There were several different motivations. One came from the history of the RCA’s School of Design, which has been producing groundbreaking healthcare innovations ever since Bruce Archer and his team’s NHS hospital bed project in 1963. While another came from the innovative ‘burst mode’ teaching model which was new to the RCA and allowed a whole new group of globally diverse students to come and study with us. But the key moment came out of the HELIX Centre setting up a design consultancy in a hospital for the first time in the UK and an agreement between the RCA and Imperial College London to set up a healthcare design programme.
My own motivation comes from realising that life is fundamentally about quality and at the heart of that is our health. However, there are very few courses specialising in healthcare design and so far, ours is unique with its open disciplinary perspective and being hosted between the RCA School of Design and Imperial’s medical school where we often teach in a hospital setting or with the support of the HELIX Centre during their design dash.
On the MRes Healthcare & Design programme you welcome students from a variety of backgrounds and disciplines – from architecture to graphic design, sociologists to surgeons. Why is this mix important, and how does it work?
We set up the MRes Healthcare & Design as a context, as opposed to a discipline based on expected industrial outputs. This allowed us to embrace all forms of design ranging from built architectural scale to software, design experiments, experiences and services, future healthcare methods and of course physical products. The diverse mix is crucial. From teaching Innovation Design Engineering (IDE) I understood the importance of curating interdisciplinary learning environments and empowering students to learn as much, or even more, from each other as they do from us. Much of this comes from developing advanced team working skills but it also helps students develop cross-disciplinary and cross-cultural languages where they gain confidence speaking to experts in other fields. Something that is of great importance in healthcare design.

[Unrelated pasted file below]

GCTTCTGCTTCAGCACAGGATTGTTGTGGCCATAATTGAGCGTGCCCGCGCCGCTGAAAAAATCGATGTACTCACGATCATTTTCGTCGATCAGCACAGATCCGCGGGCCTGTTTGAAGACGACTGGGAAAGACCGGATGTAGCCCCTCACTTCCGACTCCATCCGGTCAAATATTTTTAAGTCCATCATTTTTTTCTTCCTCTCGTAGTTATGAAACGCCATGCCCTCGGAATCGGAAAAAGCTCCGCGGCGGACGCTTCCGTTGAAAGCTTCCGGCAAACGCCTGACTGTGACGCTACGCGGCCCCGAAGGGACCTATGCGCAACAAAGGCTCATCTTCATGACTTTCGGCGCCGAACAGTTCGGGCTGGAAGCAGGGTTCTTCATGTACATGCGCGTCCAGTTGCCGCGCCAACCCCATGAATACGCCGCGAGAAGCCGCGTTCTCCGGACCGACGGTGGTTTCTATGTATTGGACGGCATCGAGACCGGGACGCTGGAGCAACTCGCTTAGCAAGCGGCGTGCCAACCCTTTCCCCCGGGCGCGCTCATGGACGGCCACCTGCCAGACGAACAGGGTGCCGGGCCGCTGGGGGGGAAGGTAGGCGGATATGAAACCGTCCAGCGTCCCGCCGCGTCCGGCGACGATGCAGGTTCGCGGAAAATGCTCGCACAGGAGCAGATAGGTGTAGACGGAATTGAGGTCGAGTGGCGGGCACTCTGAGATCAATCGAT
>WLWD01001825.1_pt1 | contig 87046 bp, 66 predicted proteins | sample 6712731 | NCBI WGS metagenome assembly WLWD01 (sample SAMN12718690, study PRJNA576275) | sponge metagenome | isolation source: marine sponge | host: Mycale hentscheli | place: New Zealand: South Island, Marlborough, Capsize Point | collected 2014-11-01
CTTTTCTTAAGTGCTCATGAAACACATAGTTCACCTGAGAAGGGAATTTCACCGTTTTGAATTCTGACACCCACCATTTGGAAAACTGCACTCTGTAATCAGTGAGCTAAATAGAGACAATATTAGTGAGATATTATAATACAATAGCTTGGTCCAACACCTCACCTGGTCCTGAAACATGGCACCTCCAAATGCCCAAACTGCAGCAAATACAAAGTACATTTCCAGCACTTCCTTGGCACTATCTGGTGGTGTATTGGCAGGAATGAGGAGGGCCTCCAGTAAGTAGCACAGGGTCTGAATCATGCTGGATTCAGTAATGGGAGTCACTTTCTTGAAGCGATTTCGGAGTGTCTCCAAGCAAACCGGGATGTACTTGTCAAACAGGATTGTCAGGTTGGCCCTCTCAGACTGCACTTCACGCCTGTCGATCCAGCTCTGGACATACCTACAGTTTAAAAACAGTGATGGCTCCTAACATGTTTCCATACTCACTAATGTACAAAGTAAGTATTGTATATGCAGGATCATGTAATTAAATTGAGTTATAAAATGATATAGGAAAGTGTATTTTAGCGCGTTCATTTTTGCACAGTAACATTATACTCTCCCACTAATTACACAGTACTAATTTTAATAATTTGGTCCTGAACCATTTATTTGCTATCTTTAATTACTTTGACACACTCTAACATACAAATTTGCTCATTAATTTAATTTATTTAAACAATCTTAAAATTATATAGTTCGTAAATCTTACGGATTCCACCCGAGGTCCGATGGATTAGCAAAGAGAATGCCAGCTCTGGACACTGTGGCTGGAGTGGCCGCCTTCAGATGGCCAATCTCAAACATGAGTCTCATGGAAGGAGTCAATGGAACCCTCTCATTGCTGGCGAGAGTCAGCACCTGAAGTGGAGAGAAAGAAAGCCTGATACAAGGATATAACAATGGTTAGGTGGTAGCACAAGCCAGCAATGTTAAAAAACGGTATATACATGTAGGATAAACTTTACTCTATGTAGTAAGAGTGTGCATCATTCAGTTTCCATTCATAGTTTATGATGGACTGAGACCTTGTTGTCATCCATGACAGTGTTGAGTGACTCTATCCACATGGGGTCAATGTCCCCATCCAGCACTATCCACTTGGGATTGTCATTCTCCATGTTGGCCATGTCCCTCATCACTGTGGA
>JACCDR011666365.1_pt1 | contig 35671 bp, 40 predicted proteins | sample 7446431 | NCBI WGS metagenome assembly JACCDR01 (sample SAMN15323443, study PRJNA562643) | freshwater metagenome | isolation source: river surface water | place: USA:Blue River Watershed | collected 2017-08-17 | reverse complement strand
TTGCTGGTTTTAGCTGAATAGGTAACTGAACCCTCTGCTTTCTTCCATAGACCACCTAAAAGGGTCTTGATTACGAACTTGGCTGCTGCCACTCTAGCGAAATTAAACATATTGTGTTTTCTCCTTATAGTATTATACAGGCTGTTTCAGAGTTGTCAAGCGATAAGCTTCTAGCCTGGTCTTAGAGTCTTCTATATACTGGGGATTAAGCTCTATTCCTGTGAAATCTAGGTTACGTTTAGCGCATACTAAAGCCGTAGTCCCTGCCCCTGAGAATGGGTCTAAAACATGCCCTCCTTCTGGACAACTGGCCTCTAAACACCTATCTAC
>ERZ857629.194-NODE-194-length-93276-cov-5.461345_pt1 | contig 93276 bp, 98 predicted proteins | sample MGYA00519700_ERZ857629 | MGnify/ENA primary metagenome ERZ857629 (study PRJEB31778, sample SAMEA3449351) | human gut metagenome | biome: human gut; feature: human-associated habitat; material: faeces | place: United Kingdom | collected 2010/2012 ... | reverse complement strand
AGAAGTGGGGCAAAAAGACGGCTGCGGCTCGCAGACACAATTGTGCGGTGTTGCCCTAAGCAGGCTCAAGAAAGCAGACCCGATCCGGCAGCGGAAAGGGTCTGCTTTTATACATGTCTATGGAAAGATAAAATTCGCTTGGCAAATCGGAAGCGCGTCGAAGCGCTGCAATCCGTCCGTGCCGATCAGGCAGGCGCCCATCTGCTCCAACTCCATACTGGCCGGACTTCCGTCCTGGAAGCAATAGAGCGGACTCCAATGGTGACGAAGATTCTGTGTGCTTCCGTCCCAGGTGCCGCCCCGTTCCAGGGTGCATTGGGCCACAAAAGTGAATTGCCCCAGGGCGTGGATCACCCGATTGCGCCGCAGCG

Do you think disciplinary distinctions are still relevant, or important?
To be interdisciplinary first of all you have to be disciplined so there is always the need to have the depth of thinking and process that comes from a certain level of expertise that you build from a set of methods and approaches. We are now seeing the end of design disciplines being defined by the types of outputs they deliver and you can see that in the RCA graduate work where increasingly projects could be swapped between programme areas and live in several design disciplines at once. What continues to define us though is our cultures of thinking and approaches to creativity, so this has increased as the deliverables blur. As we go on into the future, I think we will move further in this direction towards diverse creative perspectives that have been liberated from classic industrial definitions.
I still think disciplinary distinctions are relevant from the point of view that you can only transgress what you can identify, and the importance is that they have allowed us to see the big collaboration gaps that we can see between the sciences and design. Again, that is a crucial area to tackle in our current crisis.
This is the second part of an interview with the RCA's Professor Ashley Hall, you can read part two here.